As an institution championing the United State’s model of liberal arts education, the American University in Cairo (AUC) is known for allowing a degree of academic freedom that is largely absent in other Egyptian universities. This leniency appears particularly evident in regards to security intervention in student activities and academic freedom.
However, a special issue of the “AUC Times,” the university’s independent student magazine, may reflect a different reality.
Titled “Informants at AUC,” the issue was published on December 14 in both Arabic and English and includes 17 testimonies from faculty members, student union leaders and members of the student government. They discuss security intervention in student activities on campus that occurred either directly through university offices or through external informants.
Aseel, the magazine’s chief editor who chose to give only a first name, tells Mada Masr that the idea for the special issue came when the university formed an Academic Freedoms Committee following the murder of Italian researcher Giulio Regeni earlier this year. The committee asked the university’s community to discuss the problems they face as researchers and academics in different forums in an attempt to provide a safe space for research.
“In one of these meetings,” Aseel says, “a faculty member spoke about an incident in 1999 when they discovered an informant inside the university listening to political discussions the professor was having with his students in the library building at the Tahrir campus. The faculty member wanted to know whether this practice continued. This was when I felt the need to work on this investigative report.”
The faculty member’s testimony is the first account included in the report. The professor, who was cited anonymously, recounted seeing a man wearing civilian clothes sitting next to where the professor and students were talking. When the unidentified man was approached, a fight broke out and it was discovered that he was a lieutenant-colonel. The professor stated seeing the same man in the company of administration officials several times on the university’s grounds and at many other events.
The report suggests that students who are politically active are most likely to be under surveillance, alongside those involved in student activities, like student government and unions. The report includes the testimonies of four student government leaders who said they were frequently contacted by the National Security Agency.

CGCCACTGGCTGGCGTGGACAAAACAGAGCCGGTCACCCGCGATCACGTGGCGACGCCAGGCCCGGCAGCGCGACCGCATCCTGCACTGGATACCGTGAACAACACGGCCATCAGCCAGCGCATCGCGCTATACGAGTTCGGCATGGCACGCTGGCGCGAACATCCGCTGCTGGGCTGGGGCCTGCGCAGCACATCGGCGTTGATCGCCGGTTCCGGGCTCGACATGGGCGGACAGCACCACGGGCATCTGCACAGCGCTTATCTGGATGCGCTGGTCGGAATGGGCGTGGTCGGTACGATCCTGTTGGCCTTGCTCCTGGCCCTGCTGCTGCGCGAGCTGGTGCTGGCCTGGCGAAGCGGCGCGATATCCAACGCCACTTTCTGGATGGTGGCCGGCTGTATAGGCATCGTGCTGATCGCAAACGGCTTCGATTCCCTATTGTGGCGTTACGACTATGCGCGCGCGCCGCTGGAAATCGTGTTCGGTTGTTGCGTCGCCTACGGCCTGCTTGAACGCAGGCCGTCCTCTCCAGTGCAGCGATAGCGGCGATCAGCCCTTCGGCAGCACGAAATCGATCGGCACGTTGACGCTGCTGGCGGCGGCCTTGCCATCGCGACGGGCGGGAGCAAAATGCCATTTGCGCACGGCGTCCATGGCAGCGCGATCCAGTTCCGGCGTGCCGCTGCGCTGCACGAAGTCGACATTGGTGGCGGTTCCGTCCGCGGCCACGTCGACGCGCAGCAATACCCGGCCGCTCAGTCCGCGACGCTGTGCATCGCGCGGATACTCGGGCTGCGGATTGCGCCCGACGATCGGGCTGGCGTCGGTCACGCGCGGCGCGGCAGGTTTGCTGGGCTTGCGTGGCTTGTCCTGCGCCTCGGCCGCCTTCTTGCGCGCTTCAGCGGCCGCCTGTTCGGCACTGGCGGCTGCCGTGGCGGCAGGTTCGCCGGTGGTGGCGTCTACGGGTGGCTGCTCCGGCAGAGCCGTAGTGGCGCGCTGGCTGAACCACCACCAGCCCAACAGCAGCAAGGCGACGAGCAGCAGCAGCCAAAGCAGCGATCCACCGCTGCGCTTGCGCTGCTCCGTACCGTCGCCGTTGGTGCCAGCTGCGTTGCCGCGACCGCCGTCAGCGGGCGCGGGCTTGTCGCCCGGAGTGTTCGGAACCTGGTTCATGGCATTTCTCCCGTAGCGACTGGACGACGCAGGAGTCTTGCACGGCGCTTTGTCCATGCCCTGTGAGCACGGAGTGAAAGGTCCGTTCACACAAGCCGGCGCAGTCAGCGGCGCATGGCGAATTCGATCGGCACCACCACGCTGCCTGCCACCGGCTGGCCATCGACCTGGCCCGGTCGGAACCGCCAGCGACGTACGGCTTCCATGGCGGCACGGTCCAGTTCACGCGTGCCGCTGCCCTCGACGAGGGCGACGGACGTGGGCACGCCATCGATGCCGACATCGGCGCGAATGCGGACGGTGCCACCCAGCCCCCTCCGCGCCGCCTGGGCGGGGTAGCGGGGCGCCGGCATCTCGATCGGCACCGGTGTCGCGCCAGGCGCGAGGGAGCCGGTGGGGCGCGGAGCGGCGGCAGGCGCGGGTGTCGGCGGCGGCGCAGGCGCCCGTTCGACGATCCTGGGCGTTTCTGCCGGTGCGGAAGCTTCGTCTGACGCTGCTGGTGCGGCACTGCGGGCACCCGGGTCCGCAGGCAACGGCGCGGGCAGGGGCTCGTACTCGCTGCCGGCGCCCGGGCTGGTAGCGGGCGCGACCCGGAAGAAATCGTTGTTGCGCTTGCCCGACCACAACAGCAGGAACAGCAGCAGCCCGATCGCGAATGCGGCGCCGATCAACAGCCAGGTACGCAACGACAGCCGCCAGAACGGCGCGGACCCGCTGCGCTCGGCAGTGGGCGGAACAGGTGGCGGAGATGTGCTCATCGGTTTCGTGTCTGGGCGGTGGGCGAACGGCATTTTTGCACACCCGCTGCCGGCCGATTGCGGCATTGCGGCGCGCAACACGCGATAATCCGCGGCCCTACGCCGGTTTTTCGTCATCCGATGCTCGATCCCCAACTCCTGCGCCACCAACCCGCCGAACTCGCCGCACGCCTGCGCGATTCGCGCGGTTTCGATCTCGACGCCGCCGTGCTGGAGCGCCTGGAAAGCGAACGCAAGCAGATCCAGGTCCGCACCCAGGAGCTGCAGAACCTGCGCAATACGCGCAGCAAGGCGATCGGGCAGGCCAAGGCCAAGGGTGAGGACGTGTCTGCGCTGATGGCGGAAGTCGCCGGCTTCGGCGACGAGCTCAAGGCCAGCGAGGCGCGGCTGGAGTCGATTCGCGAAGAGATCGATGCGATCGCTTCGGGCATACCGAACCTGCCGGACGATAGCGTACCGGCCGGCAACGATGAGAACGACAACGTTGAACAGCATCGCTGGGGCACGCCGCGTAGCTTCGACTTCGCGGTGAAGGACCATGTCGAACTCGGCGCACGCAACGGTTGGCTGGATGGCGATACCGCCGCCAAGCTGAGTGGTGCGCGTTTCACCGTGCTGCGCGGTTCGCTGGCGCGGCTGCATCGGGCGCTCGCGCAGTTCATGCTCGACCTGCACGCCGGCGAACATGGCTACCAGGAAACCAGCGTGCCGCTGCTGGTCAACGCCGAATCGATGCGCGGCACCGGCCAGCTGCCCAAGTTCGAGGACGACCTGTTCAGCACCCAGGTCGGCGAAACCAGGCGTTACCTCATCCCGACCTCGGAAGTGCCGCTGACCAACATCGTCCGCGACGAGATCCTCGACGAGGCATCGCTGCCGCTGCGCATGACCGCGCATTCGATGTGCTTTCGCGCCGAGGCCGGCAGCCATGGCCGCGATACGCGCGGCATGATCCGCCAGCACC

One said that student leaders received phone calls from National Security officers relaying that they were being surveilled. They believed this to be a sign that there are informants on campus, either in the university’s offices or among the students.
Another former student leader explained that there were higher levels of freedom in the period following the January 25 revolution, particularly after student protests led to the resignation of the head of the university’s security office, who was believed to have links to the government’s security apparatus.
However, the student says that, in 2010, before the revolution, they tried to reintroduce the idea of the “Egypt Student Union, but the Office of Student Services (OSD) shot down the idea, asking instead to create a “Student Union Forum.” The student later received a phone call from State Security Investigation Services, asking him to completely forego the idea as “Egypt is going through a difficult moment, and its situation is sensitive.”
“I thought that only politically active students were on the radar, but this testimony, and many others, shows the level of intervention in a university that is said to protect students and their academic freedoms.”
The report also includes the testimony of a student active in the university’s Boycott Divestment and Sanction movement who said that the administration often placed restrictions on the movement, especially when students attempt to hand out flyers calling for a boycott on Israel.